SCOTT SIMON, HOST:
Talking tough with Iran may be entirely different than talking tough with North Korea, according to an op-ed in Foreign Policy by Mahsa Rouhi. She's a research fellow with the Non-Proliferation and Nuclear Policy program at the International Institute for Strategic Studies. Thanks so much for being with us.
MAHSA ROUHI: Thank you. I'm delighted to be with you.
SIMON: And what are the differences between Iran and North Korea when it comes to talking tough and getting to a table?
ROUHI: First is with Iran, there was already a negotiated agreement. And when U.S. withdraws from that, the prospect of renegotiating something new is actually not very likely mainly because if I put it in simple terms, imagine you get a loan on your house. And in a year or so, the bank comes back and says, I'm sorry, we're not happy with - we have a new management that doesn't like the new interest rates and wants to change that. How likely are you to immediately renegotiate with the same bank at a higher interest rate? The second-most important difference I would say is the regional dynamics and the regional players and their role.
In North Korean case, South Korea and China are very actively pursuing sort of facilitating this dialogue between United States and North Korea and have an interest in finding a peaceful solution to negotiate a deal between U.S. and North Korea, whereas in the Iran case, the regional actors, including Israel and Saudi Arabia and I would say the regional rivals, don't have an interest in finding a peaceful solution. And they actually have more of an interest of making sure U.S. remains more engaged in the region. And in that way, that could actually cause conflict rather than help facilitate a grand bargain or a better deal as President Trump, has referred to it, when it comes to Iran's case.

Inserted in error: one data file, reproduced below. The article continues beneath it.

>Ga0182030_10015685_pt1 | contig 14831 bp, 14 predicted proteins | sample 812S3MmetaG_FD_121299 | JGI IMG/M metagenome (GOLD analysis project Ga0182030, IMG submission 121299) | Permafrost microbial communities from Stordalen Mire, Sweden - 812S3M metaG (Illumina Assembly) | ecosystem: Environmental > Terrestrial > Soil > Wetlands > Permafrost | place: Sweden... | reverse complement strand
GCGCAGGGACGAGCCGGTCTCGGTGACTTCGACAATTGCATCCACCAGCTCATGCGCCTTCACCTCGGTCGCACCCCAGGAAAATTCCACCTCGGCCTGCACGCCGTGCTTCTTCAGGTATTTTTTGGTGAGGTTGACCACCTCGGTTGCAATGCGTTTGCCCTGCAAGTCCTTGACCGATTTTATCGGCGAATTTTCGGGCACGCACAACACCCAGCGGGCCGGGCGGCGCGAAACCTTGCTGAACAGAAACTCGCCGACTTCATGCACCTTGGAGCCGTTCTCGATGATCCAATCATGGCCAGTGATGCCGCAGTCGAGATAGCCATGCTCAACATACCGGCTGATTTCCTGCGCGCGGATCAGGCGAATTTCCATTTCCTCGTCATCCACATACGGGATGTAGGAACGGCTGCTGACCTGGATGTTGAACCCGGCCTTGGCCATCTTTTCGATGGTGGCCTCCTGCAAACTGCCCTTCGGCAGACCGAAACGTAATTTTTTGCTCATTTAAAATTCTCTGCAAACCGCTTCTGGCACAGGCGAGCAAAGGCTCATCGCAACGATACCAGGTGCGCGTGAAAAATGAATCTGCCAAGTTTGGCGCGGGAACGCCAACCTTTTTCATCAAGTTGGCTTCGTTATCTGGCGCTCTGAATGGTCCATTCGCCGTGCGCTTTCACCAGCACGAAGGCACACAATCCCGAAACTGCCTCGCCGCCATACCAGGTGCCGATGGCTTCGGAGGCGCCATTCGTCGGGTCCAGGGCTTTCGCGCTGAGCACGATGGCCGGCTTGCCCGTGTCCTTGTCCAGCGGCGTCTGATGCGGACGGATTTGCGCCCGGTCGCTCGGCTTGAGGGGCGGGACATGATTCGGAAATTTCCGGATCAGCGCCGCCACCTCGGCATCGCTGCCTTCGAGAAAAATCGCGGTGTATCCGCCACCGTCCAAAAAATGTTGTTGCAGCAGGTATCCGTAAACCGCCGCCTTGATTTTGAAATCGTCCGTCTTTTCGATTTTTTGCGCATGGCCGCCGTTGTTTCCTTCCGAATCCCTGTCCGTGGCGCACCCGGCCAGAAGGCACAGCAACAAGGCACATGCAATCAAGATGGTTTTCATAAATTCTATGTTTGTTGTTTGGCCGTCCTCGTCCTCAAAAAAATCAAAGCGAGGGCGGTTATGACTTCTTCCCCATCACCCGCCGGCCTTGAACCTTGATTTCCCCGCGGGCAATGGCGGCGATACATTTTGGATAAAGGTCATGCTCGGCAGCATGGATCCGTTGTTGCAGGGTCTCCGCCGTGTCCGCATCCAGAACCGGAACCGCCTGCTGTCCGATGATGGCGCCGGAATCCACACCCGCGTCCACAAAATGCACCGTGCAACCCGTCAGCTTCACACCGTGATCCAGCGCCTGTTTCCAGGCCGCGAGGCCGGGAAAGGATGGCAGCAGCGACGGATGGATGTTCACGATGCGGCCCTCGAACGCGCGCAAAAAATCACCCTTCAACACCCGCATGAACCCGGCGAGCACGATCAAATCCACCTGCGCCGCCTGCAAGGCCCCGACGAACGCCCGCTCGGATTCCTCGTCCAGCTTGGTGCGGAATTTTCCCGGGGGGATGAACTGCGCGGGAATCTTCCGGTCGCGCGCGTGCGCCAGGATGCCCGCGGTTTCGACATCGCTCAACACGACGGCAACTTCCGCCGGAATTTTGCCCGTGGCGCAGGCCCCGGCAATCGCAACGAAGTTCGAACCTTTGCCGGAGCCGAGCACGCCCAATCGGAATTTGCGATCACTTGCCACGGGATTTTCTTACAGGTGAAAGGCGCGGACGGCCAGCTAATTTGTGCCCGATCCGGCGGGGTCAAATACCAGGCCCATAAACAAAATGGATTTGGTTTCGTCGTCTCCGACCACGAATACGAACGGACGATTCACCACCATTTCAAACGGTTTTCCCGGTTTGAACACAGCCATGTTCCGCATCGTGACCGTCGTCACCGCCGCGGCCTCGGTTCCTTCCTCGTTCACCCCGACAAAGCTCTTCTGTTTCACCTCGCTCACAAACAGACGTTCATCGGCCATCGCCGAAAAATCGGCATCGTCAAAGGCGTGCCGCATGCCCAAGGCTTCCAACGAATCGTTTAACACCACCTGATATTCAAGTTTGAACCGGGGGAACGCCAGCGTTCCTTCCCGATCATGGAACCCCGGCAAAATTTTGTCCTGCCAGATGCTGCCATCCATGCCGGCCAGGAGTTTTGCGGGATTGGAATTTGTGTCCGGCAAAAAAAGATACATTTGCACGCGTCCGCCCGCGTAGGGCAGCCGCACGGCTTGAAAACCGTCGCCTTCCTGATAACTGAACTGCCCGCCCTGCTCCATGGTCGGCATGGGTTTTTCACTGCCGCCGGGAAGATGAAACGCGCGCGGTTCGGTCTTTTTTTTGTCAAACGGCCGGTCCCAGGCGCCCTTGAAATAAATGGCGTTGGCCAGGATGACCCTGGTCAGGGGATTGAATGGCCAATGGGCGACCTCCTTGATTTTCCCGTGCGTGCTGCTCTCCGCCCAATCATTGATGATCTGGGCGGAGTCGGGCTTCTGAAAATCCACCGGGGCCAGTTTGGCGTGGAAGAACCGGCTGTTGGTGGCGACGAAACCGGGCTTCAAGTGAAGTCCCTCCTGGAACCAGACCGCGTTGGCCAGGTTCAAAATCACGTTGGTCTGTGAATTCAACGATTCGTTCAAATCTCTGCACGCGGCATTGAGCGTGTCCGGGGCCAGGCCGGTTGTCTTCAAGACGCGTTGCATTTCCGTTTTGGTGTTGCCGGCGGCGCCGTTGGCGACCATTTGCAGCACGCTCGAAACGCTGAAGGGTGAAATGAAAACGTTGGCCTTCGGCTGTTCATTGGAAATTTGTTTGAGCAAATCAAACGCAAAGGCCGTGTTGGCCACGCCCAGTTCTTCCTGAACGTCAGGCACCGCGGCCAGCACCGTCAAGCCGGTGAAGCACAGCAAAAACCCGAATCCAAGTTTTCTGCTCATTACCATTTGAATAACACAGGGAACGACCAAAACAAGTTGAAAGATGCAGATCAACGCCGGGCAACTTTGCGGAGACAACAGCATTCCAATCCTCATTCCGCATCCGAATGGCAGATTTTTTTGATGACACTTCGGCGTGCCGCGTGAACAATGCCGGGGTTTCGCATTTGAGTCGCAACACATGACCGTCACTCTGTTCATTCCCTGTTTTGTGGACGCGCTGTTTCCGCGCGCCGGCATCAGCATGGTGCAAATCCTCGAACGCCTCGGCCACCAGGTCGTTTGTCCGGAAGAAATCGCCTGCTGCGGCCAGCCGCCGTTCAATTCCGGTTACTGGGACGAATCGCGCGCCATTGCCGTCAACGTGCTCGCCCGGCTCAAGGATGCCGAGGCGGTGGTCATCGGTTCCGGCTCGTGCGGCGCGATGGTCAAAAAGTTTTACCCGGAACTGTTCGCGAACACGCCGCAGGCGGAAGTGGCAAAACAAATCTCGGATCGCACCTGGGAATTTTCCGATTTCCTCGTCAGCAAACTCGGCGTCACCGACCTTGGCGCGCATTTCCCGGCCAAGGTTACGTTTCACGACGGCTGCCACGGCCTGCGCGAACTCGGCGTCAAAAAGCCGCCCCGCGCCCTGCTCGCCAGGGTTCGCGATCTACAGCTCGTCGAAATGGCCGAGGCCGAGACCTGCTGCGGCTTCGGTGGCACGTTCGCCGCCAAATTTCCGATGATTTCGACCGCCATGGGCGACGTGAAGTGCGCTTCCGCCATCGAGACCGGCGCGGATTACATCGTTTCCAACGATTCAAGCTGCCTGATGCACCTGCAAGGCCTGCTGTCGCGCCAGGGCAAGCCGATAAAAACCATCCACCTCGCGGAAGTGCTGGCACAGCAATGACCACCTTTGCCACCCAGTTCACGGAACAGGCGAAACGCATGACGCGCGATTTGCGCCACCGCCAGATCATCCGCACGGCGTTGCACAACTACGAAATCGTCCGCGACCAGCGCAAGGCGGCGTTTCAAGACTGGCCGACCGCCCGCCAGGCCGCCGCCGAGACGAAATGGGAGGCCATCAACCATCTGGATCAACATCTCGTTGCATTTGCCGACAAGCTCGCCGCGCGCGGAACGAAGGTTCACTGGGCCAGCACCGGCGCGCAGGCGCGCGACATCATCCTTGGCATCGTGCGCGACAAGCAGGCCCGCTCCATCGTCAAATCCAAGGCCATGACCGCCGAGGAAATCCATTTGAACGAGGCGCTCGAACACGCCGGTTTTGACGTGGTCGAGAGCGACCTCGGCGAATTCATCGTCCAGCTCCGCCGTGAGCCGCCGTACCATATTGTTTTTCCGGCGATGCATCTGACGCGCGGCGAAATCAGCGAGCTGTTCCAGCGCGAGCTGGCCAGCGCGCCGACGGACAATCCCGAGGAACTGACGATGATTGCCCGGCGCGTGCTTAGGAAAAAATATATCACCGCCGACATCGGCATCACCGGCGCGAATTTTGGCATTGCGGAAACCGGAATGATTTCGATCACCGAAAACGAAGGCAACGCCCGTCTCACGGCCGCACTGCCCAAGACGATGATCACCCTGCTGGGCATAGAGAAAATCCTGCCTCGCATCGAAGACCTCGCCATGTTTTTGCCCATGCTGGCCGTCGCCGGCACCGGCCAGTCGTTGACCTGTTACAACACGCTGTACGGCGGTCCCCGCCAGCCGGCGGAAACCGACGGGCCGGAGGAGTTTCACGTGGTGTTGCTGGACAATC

SIMON: What are the odds that the Iranian leadership, after maybe some public demonstrations of disapproval, decides, well, you know, there's still a lot of overwhelming economic reasons for us to stay in this agreement with the European Union?
ROUHI: Well, the problem is there's still not overwhelming economic interests coming in. If European Union can somehow protect its businesses and come up with some mechanisms that could give Iran at least some promises and guarantees that - moving towards the future, there could be some economic benefits. And depending on that, I think if Iran believes - as President Rouhani actually put out a different statements on his Instagram and Twitter - what matters is national interests, economic interests, whether Europeans can guarantee it without U.S. We would be willing to remain compliant to the deal. And the supreme leader actually put out a statement approving that, as well. So all eyes are on Europeans right now.
SIMON: Should the Iranian government be worried about their survival?
ROUHI: I don't think so. Usually, when the crisis like this arises, it actually brings more unity than anything. And I think the more pressure and sort of the more isolation for Iran, it actually strengthens the regime in a way. You know, I don't think that this strategy that some people talk about - and they think that there is a possibility that this could bring about regime change - is at all anything likely. And I think having to deal with a short-term crisis with the hopes that this will bring change - I'm skeptical on that.
SIMON: Mahsa Rouhi, a research fellow with the International Institute for Strategic Studies, thanks so much for being with us.
ROUHI: Thank you.
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